Thursday, October 27, 2011

It's a vaccine, not a miracle

There apparently was a recent rumor causing quite a stir in some segments of the infectious diseases community that a paper was about to be published that would show that influenza vaccine doesn't work. Well, the paper was published yesterday and the results don't quite match the rumor. Osterholm and colleagues have published a systematic review and meta-analysis on the efficacy and effectiveness of influenza vaccine in Lancet Infectious Diseases. The major finding was that the pooled efficacy of the vaccine is 59%. This is somewhat lower than that found by the Cochrane group (73% in years when the vaccine and circulating strains were well matched); however, there were some differences in methodology that are well outlined in an editorial that accompanies the paper.

Shocking? I don't think so. I have never thought that influenza vaccine was a great vaccine. It's a good vaccine; certainly good enough to widely recommend its use. But clearly not so good as to fire healthcare workers who refuse to take it.

Two years ago I blogged about the interview in the Atlantic with Tom Jefferson, the head of the Cochrane influenza group. Here's the money quote from that interview:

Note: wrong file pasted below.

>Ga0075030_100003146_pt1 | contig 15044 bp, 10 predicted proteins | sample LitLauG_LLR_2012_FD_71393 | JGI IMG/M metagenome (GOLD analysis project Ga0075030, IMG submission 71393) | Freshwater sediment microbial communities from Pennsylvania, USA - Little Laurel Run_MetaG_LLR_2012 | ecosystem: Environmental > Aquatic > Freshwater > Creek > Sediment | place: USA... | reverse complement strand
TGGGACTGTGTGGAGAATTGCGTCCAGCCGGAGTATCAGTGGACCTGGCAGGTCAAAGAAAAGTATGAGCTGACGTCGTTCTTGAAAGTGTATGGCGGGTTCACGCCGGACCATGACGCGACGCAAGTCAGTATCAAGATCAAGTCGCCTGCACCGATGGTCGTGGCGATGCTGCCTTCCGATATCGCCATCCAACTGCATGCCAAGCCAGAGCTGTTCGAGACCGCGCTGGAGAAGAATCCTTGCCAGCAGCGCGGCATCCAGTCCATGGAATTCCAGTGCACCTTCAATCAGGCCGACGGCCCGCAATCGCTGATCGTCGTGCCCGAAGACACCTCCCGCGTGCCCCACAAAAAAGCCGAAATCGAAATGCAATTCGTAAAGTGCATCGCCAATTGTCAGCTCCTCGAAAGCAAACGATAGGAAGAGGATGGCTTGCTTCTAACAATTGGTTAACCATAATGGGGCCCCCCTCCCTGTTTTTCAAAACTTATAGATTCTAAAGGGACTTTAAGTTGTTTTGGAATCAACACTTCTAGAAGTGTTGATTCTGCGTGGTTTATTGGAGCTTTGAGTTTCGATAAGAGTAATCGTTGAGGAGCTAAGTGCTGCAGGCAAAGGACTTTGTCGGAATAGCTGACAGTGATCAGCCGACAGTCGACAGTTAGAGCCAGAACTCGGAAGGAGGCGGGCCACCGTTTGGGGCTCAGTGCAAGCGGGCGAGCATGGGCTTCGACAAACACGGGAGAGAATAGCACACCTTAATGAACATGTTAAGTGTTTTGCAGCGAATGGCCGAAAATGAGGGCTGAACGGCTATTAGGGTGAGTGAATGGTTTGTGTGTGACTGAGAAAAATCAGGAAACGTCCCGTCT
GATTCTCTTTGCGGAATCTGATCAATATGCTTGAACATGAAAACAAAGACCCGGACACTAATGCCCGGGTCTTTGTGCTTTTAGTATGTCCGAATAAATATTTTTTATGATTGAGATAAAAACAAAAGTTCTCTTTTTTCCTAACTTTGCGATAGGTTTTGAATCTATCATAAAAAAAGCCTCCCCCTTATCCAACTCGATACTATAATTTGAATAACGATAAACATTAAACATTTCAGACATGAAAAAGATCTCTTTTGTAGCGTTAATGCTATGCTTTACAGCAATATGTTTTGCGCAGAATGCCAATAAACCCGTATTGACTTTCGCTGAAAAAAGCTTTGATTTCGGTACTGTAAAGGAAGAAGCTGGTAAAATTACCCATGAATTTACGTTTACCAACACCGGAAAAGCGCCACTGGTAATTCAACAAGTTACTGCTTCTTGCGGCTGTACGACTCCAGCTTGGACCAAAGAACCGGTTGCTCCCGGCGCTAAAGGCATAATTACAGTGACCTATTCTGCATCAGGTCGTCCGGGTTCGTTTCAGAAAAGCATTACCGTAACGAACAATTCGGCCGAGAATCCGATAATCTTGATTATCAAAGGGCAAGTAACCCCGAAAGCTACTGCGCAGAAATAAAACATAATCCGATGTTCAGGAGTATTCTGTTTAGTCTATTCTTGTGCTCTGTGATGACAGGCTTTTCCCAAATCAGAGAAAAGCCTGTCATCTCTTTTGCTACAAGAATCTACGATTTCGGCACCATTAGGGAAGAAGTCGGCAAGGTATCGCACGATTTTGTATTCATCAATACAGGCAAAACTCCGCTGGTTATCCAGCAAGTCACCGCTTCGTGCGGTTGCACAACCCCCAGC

"For a vaccine to reduce mortality by 50 percent and up to 90 percent in some studies means it has to prevent deaths not just from influenza, but also from falls, fires, heart disease, strokes, and car accidents. That's not a vaccine, that's a miracle."

1 comment:

  1. I was impressed by the efficacy of LAIV (pooled efficacy 83% [69–91]) in children aged 6 months to 7 years. This should have been emphasized more in the press and in this blog. To protect grandma, vaccinate your kids!

    To explain why, I would point you to Mark Loeb's paper (JAMA. 2010 Mar 10;303(10):943-50.) that found a 61% herd immunity/efficacy of TIV for unvaccinated adults when children in their communities were vaccinated with TIV. I suspect this would be even higher if LAIV were used.

    my original post: